Having graduated from the University of Michigan with a bachelor’s degree in English and science, Jones began her advertising career in 1963 as a secretary and copywriter trainee at J Walter Thompson, an agency where she rose to the position of creative director. She ultimately left Mingo, Jones, Guilmenot (later Mingo-Jones) to launch her own companies — Creative Resources Management and Caroline Jones Advertising, where she was president at the time of her death in 2001.
“She had a huge amount of social capital outside of the industry and she used that to help elevate the issue of diversity,” Gardner explains. This effort culminated in a huge summit that looked at diversity and the allocation of advertising dollars. Jones brought together the likes of Al Sharpton, the Association of National Advertisers and 4A’s alongside members of congress and federal government agencies. “One of the thing she did so well was bring all the sections of the industry together — it was a packed room at the Waldorf,” Gardner recalls.
Frustration as a force for change
Yet, despite being a true trailblazer with an impact far beyond the traditional realms of adland, Jones was at times “extremely frustrated”, Gardner remembers: “White executives and creators were able to leave their agencies, set up shop at a hotel room and immediately get clients. Someone like her didn’t get that opportunity as easily.”
It would be tempting to sugar-coat Jones’ career progression, but to not tell the truth of her struggle would be to ignore the barriers she had to face. “You have to remember that some went into the business as entrepreneurs not just because they saw business opportunities that were being overlooked, but also because they could not see business opportunities for themselves and they wanted to create those opportunities for young talent,” Gardner explains.
When Jones did strike out on her own, one of her founding clients was KFC. She had previously been the brains behind the brand’s hugely successful “We do chicken right” campaign.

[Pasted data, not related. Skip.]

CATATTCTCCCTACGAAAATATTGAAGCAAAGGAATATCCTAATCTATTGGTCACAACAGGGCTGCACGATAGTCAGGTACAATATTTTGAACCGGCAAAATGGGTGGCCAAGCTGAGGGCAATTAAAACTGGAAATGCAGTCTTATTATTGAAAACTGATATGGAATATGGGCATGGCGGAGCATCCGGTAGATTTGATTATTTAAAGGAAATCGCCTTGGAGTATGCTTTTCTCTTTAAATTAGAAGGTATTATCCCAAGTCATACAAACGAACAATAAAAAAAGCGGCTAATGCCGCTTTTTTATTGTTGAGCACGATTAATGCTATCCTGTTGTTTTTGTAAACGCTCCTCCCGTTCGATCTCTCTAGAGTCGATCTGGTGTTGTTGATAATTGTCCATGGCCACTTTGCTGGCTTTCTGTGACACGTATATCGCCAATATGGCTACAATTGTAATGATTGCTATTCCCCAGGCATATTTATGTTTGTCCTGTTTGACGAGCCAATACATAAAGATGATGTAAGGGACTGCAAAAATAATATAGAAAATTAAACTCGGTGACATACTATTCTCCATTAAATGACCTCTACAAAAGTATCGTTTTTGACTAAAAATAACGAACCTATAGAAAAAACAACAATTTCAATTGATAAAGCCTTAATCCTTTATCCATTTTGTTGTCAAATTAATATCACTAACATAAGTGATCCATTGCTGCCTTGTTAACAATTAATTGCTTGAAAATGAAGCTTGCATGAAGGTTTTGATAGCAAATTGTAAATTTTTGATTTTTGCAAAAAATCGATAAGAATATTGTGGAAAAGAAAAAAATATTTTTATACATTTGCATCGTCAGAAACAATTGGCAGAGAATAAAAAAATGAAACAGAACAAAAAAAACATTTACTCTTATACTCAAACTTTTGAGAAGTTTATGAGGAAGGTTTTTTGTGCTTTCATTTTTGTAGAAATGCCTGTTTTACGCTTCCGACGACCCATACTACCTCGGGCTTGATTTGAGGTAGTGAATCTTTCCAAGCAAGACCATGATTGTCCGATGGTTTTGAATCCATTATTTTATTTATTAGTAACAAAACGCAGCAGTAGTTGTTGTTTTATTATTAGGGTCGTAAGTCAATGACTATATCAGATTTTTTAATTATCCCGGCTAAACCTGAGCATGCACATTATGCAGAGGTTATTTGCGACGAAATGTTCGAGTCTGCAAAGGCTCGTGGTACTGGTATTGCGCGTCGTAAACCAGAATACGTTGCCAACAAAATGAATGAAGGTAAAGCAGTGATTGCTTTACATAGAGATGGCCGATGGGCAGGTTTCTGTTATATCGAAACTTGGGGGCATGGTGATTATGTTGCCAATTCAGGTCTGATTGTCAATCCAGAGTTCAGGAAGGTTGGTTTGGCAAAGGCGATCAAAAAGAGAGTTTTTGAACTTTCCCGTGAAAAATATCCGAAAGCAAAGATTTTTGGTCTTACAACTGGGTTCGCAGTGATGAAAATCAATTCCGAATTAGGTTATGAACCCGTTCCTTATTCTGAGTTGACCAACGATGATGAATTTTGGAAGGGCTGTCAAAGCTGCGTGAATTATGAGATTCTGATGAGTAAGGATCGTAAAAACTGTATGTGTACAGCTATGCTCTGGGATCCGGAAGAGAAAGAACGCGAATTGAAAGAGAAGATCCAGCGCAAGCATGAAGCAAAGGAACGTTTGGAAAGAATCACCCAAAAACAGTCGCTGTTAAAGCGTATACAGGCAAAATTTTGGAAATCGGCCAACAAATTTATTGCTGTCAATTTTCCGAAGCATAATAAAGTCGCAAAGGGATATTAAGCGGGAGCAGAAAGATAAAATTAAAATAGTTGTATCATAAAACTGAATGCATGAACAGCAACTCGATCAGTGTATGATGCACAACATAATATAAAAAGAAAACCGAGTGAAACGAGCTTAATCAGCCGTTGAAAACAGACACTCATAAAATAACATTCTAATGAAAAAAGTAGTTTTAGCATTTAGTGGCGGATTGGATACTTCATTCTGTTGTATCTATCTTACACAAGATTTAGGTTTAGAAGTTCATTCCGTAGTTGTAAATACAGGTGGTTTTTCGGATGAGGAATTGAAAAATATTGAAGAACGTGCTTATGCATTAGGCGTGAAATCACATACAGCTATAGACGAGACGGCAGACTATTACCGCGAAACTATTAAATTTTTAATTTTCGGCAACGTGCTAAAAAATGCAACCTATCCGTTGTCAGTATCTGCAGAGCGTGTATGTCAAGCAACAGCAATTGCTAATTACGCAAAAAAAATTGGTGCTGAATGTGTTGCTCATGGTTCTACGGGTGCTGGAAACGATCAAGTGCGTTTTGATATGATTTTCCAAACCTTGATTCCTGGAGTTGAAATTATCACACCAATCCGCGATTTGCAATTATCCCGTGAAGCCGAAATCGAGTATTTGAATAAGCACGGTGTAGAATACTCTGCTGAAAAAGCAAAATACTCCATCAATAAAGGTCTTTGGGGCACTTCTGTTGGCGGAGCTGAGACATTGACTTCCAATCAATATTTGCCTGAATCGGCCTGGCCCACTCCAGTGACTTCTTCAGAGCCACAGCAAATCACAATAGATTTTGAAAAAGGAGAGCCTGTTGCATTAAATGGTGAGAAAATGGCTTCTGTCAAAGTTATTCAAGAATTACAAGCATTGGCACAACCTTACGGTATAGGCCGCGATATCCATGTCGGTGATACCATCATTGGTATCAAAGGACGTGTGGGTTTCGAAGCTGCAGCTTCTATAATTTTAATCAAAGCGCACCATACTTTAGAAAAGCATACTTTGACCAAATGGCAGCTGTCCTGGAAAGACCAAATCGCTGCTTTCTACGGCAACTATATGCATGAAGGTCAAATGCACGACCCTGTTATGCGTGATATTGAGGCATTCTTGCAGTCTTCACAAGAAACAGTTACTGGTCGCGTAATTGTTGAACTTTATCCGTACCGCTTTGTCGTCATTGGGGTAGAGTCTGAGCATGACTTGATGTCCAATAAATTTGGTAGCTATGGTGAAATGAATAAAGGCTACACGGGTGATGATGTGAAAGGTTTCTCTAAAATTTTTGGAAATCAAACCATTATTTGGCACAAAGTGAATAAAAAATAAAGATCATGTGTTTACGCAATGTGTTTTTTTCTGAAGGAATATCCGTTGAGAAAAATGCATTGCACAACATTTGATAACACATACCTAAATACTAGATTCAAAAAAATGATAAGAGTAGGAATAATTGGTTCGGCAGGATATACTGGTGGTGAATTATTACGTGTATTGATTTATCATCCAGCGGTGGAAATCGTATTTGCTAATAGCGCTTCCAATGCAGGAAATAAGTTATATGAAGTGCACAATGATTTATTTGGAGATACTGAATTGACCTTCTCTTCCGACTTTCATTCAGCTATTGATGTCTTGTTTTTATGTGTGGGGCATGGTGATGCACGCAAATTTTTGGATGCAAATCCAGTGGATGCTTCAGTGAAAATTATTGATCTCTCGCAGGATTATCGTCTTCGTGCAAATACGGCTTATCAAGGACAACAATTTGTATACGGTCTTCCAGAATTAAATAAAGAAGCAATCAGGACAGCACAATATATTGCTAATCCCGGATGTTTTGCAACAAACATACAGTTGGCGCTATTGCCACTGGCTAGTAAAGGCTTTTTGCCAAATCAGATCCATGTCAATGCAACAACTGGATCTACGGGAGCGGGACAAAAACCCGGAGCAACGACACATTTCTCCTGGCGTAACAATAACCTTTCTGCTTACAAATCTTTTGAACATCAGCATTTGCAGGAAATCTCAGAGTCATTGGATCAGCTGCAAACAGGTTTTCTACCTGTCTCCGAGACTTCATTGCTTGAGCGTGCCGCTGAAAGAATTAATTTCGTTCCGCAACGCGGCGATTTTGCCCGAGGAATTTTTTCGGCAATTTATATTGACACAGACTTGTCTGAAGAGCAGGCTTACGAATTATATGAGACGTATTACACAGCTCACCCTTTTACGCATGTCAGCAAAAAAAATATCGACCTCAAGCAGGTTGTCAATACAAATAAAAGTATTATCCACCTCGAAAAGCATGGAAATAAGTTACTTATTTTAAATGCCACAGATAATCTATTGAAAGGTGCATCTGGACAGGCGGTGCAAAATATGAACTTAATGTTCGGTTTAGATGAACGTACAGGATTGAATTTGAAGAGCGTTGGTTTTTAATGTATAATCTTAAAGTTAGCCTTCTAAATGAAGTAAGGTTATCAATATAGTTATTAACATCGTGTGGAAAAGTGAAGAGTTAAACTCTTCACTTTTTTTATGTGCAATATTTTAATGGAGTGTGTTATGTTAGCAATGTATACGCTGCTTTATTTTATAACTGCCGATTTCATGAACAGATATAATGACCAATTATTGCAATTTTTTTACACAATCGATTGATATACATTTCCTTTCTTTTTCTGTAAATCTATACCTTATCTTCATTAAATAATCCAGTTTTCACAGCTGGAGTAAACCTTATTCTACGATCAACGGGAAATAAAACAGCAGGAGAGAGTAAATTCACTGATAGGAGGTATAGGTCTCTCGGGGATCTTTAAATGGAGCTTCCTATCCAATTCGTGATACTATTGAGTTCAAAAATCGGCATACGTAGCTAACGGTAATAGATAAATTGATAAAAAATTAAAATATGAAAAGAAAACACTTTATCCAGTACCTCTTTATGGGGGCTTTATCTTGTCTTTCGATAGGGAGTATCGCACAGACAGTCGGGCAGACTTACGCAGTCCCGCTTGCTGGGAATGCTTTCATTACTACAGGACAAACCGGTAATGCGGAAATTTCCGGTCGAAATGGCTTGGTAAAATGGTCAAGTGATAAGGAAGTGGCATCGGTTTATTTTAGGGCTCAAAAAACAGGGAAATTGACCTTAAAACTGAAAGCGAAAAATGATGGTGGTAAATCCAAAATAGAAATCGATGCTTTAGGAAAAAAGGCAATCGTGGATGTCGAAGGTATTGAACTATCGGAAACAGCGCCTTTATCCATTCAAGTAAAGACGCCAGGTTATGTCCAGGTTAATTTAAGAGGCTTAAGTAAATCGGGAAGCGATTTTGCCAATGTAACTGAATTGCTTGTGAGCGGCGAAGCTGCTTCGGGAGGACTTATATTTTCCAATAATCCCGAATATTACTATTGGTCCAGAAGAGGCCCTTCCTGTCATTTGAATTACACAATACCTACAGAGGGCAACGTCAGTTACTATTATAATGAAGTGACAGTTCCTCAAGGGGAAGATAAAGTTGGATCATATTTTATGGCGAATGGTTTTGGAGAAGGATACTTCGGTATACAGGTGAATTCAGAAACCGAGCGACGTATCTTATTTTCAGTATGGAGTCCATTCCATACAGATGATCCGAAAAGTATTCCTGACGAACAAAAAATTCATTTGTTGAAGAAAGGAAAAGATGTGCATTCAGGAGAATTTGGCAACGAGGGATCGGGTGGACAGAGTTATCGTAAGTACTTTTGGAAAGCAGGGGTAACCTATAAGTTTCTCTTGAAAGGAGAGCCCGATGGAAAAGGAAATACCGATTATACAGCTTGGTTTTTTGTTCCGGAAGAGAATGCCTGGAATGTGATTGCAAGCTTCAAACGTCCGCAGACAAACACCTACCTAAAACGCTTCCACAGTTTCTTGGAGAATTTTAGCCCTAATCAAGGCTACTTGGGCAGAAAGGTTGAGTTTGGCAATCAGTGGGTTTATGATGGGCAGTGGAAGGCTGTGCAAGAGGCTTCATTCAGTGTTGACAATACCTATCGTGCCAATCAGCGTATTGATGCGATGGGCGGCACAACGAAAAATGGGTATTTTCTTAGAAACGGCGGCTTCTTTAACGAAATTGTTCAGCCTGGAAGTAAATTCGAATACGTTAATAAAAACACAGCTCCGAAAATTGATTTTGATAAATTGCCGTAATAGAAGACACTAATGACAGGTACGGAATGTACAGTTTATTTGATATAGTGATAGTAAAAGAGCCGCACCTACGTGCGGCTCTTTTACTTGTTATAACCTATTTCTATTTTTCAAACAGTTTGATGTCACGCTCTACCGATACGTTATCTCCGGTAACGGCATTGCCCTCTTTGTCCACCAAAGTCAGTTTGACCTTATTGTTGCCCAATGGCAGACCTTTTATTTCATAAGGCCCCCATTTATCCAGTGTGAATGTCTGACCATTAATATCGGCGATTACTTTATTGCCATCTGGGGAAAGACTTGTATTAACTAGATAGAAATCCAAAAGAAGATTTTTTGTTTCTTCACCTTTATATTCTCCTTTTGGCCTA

Speaking truth to power
Reflecting on Jones’ lasting impact on the industry, Gardner says: “She spoke truth to power and I feel obligated to do the same. She used her social capital, her influence, to do what she could to make a difference and that is a powerful message to everyone.”
Jones was all about opening doors and dedicated her warmth, energy and time into supporting the next generation. Gardner notes that Jones used to show up at student programmes as long as her health permitted and, in many ways, connecting with and championing young talent was her life’s work.
Here is perhaps the point in the story when you might expect a glib statement about the power of role models. But for Gardner, the issue is far more complex than that: “It is not just a question of ‘You can’t be it if you can’t see it’, it is also a question of proof points — is your organisation somewhere where people like you can really make it?”
As Campaign speaks to Gardner, a blog post written by Kai Deveraux Lawson, a producer who has worked at agencies including Wunderman, AKQA and Momentum Worldwide, has gone viral. In the article, she describes the micro-aggressions that led her to quit her job in advertising. She writes: “I used to wonder why people of color leave the advertising industry, never return. It was hard to understand how someone could leave the set of skills they’ve worked so hard to refine, and the knowledge that’s taken so long to gain, only to never look back. Today, I can say from experience, that when it comes to mental health and peace, drastic times will always call for drastic measures.”
“I call it the thousand cuts,” Gardner says. “This is the power of the small. With #MeToo and #TimesUp, we are so focused on the obvious and the egregious that we aren’t paying attention to the power of ‘small’.” She explains that people could respond to comments or actions differently due to their identity and all these small things can add up and become internalised.
“My generation — we expected these kinds of things to happen. We had this mutual support and understanding that helped with resilience,” Gardner continues.
“Millennials are unprepared and shocked by these things. They ask: did that really happen? Does that mean what I think it does? Those are the issues that the business world has to focus on.
“What happens to people as human beings is, over time, you can internalise those thousand cuts and you can lose self-esteem and your faith in yourself.”
To talent from diverse backgrounds, the message is silent but clear: we won’t just let you fail, we will uphold a system in which you are almost destined to. In 2018, it should not require a leap of faith for the creative industries to work towards a level playing field — a legacy that Jones would be proud of.
Pictured above: Caroline Jones, centre, with Bob Johnson, founder, BET; Clarence Smith, co-founder, Essence; Earl Graves Sr., founder, Black Enterprise; and Tom Burrell, founder, Burrell Communications Group